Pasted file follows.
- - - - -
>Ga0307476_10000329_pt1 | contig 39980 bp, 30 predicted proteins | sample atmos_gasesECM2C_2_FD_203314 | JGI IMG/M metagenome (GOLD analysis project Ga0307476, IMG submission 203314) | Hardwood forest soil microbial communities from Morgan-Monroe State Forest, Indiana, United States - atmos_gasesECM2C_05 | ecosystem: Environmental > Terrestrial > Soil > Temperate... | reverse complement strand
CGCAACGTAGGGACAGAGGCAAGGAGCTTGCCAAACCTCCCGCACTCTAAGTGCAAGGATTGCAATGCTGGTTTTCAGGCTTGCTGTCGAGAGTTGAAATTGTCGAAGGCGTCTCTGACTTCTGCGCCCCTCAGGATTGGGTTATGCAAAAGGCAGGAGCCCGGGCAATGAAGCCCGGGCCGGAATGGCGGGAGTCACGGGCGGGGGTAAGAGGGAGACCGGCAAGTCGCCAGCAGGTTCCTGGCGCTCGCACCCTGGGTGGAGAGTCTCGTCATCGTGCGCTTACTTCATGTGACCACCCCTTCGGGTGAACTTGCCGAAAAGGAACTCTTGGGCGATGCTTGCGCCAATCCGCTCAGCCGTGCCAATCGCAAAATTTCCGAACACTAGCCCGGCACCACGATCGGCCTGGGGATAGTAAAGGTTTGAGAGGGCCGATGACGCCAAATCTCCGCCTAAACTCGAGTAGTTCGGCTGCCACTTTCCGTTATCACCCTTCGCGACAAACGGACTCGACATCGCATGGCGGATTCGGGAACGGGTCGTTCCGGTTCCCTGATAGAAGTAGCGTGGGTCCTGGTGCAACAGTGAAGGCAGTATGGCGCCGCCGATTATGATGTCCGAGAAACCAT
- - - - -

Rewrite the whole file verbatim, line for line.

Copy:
>Ga0307476_10000329_pt1 | contig 39980 bp, 30 predicted proteins | sample atmos_gasesECM2C_2_FD_203314 | JGI IMG/M metagenome (GOLD analysis project Ga0307476, IMG submission 203314) | Hardwood forest soil microbial communities from Morgan-Monroe State Forest, Indiana, United States - atmos_gasesECM2C_05 | ecosystem: Environmental > Terrestrial > Soil > Temperate... | reverse complement strand
CGCAACGTAGGGACAGAGGCAAGGAGCTTGCCAAACCTCCCGCACTCTAAGTGCAAGGATTGCAATGCTGGTTTTCAGGCTTGCTGTCGAGAGTTGAAATTGTCGAAGGCGTCTCTGACTTCTGCGCCCCTCAGGATTGGGTTATGCAAAAGGCAGGAGCCCGGGCAATGAAGCCCGGGCCGGAATGGCGGGAGTCACGGGCGGGGGTAAGAGGGAGACCGGCAAGTCGCCAGCAGGTTCCTGGCGCTCGCACCCTGGGTGGAGAGTCTCGTCATCGTGCGCTTACTTCATGTGACCACCCCTTCGGGTGAACTTGCCGAAAAGGAACTCTTGGGCGATGCTTGCGCCAATCCGCTCAGCCGTGCCAATCGCAAAATTTCCGAACACTAGCCCGGCACCACGATCGGCCTGGGGATAGTAAAGGTTTGAGAGGGCCGATGACGCCAAATCTCCGCCTAAACTCGAGTAGTTCGGCTGCCACTTTCCGTTATCACCCTTCGCGACAAACGGACTCGACATCGCATGGCGGATTCGGGAACGGGTCGTTCCGGTTCCCTGATAGAAGTAGCGTGGGTCCTGGTGCAACAGTGAAGGCAGTATGGCGCCGCCGATTATGATGTCCGAGAAACCAT